Automation is nothing new in AdWords, but this month, Google launched a pilot that adds new text ads to advertisers’ accounts. Dubbed Ads Added by AdWords, the program started on January 26.
Not surprisingly, this news has set off alarm bells among paid search managers that worry about Google usurping control over the ad creation and testing process. Here is what we know so far about this test.
The initial set of advertisers were notified of the pilot on January 12. For those that chose to participate, ads were added to ad groups two weeks later, on January 26, at which time a second wave of advertisers were notified about the pilot. Currently, 2,000 accounts have been selected for the test. Each has a two-week opt-out window via a form. If you do not receive an email, you haven’t been selected for the pilot.
What accounts were considered for this program? Google looked at campaigns with ad rotation settings of either “Optimize for clicks” or “Optimize for conversions” that have ad groups with few ads in them.
If you’ve opted out of automated extensions or are in a vertical with privacy sensitivities such as pharma, your account was not selected for this program.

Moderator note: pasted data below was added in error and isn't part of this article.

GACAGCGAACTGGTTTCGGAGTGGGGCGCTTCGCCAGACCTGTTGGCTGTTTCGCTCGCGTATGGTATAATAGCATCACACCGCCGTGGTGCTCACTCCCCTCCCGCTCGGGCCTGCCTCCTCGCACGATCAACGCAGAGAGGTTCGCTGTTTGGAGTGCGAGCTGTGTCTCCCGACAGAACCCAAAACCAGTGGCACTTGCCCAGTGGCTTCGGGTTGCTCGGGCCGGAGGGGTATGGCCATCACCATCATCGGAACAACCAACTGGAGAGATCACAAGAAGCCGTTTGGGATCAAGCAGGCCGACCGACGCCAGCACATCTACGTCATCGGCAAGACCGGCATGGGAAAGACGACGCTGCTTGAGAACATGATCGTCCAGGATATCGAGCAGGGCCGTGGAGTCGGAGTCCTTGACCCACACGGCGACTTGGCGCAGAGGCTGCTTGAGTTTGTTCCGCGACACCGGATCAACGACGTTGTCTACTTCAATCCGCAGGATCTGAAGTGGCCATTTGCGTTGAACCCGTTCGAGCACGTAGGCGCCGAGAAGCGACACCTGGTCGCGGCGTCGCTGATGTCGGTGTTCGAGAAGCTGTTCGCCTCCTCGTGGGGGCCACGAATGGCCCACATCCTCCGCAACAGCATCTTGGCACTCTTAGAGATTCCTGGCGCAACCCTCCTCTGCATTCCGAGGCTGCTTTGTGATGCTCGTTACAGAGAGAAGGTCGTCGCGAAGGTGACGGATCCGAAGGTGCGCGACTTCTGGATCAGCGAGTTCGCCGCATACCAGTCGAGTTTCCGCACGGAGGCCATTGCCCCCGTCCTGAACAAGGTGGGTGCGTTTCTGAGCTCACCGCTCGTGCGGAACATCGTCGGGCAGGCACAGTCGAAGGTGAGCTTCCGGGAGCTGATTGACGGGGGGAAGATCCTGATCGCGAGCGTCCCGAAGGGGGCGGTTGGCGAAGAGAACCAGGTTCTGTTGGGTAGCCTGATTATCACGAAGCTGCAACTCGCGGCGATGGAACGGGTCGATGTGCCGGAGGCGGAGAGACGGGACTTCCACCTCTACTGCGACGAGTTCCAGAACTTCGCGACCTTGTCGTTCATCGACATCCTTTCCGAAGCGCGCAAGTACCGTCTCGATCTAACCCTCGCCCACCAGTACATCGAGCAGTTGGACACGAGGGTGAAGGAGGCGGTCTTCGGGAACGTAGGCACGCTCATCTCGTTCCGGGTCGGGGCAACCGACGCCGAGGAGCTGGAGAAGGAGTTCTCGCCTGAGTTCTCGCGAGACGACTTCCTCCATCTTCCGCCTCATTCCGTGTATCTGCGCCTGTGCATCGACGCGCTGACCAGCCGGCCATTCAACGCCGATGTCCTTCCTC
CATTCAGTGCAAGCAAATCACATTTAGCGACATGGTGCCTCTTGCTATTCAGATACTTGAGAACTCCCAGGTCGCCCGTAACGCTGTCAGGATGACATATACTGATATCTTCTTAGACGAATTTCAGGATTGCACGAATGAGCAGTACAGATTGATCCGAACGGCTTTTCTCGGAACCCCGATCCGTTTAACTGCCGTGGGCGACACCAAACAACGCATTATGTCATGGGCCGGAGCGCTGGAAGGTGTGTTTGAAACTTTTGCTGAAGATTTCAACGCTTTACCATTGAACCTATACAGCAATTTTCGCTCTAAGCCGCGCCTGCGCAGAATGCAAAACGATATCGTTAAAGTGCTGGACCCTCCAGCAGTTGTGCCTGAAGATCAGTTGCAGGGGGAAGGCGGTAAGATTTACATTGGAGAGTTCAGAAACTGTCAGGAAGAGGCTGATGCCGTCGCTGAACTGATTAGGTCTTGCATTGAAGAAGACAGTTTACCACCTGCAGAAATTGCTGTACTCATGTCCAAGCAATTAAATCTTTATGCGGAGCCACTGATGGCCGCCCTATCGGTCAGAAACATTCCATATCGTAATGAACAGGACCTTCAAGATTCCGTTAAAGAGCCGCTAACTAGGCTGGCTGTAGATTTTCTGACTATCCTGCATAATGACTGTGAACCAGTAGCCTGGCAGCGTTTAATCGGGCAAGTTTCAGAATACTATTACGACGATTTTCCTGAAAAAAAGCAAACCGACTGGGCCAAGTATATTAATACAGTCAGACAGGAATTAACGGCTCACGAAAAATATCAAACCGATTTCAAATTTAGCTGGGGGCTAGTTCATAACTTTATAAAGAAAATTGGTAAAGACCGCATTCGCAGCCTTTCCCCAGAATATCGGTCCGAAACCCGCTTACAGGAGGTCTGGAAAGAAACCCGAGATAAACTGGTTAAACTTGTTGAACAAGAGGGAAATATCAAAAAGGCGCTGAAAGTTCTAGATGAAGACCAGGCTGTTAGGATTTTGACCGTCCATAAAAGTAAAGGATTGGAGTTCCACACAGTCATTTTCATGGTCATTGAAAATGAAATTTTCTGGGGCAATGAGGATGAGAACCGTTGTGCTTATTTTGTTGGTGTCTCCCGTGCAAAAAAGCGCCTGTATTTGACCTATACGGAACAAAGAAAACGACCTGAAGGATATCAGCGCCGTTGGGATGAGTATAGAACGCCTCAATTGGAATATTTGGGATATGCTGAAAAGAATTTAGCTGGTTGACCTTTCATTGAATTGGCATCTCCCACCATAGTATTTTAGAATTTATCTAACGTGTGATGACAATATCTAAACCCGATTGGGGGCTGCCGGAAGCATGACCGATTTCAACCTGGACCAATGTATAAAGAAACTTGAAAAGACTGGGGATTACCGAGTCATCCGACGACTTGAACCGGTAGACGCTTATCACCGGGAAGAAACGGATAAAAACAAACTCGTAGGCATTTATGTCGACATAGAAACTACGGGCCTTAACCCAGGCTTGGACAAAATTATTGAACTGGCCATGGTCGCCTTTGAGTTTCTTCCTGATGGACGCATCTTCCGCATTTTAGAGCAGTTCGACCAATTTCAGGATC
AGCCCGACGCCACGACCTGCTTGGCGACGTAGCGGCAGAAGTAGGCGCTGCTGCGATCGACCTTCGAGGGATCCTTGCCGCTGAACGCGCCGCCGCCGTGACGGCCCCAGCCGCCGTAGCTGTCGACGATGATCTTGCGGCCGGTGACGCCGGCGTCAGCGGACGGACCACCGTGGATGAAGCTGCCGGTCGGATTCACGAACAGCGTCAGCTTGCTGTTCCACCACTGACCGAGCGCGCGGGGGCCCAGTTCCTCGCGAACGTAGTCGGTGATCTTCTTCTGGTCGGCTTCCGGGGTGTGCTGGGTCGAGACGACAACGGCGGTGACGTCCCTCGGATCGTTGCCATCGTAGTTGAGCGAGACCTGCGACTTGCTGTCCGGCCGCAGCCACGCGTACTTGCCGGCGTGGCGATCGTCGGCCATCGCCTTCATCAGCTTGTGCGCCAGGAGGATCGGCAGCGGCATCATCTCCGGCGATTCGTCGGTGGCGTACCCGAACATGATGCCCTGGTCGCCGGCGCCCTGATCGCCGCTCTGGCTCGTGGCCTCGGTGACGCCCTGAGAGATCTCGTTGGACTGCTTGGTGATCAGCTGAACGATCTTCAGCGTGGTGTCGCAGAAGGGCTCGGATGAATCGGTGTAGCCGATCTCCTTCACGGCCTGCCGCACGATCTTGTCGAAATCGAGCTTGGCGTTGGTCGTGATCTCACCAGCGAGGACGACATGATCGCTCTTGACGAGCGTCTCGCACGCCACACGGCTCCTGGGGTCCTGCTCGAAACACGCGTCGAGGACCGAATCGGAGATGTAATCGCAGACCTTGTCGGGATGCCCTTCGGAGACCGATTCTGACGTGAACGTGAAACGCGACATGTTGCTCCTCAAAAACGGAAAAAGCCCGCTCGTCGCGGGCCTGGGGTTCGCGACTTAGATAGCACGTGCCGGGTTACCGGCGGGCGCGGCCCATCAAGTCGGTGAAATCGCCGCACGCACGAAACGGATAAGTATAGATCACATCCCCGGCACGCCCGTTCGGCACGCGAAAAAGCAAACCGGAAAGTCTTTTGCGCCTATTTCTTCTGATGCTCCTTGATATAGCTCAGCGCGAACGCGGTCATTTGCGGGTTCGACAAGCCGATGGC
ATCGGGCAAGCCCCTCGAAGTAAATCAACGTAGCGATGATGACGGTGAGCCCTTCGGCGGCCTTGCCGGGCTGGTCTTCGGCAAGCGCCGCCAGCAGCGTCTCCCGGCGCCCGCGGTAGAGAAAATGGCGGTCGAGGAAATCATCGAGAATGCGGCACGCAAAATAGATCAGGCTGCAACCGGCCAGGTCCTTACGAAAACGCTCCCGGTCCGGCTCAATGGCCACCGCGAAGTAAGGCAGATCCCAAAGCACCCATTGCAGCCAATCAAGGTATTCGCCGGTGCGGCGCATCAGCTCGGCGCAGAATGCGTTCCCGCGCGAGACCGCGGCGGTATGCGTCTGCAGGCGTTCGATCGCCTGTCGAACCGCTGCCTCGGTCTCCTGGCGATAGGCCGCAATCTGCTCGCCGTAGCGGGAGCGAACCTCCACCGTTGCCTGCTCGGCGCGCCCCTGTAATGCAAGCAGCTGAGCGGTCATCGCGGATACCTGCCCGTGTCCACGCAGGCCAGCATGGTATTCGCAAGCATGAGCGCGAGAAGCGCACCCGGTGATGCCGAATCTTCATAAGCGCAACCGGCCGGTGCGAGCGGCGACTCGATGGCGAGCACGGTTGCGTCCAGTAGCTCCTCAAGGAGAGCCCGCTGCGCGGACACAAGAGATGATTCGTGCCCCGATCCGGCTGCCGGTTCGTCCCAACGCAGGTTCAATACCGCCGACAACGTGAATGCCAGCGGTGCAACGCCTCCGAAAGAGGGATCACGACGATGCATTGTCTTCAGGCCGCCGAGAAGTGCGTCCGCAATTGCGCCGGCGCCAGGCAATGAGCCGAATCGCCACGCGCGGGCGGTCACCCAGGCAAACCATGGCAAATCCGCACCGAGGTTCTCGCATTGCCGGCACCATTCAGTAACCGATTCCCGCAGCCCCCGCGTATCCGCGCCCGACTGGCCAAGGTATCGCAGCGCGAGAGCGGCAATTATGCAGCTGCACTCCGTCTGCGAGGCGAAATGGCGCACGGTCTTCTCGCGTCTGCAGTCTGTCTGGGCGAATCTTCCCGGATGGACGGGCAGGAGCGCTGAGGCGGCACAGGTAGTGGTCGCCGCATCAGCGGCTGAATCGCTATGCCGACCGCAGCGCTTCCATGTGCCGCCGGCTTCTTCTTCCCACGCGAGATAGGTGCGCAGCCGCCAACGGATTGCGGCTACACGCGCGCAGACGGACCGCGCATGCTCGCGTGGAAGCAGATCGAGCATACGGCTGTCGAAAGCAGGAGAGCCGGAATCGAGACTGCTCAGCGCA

How are the ads generated? We’re told that for the test, the ads were generated by people (as opposed to auto-generated) based on the existing ads in the account and the landing page content. The ads went through review by the product team, among others, for quality assurance. The sales teams were also involved in creative review and account selection for the pilot.
From the Help Center page on this new program, we also know that any ads generated for the pilot will be labeled “Added by AdWords.” In the example below (yes, all of the ads are terrible, but try to look past that for now), Google has added two test ads in an ad group that had just one ad. Notice that the headlines, description and paths are all being tested.
Google says on that Help Center page, “We believe that adding more ads to the affected ad groups can improve these ad groups’ performance by 5 to 15%.” The new ads are set to run indefinitely, and Google recommends pilot participants not pause the ads. Theoretically, if they perform worse (based on conversion or click-through rates), the ads will be shown less. But certainly, review the ads if you’re participating in the test, as Google also advises.
This program obviously raises more questions about advertiser control and the role of machine learning in ad creation. If Google deems the pilot successful and rolls out Ads Added by AdWords more broadly, it’s hard to see how the current ad creation and vetting process can scale without automation. One can assume that the machines will be learning from this pilot.
If you think you might miss the notification email from Google about this test, Frederick Vallaeys has written a script for MCC accounts will send an email if it finds automatic ads: https://gist.github.com/siliconvallaeys/a42e247d7923a3181b0a9eb7332fdbad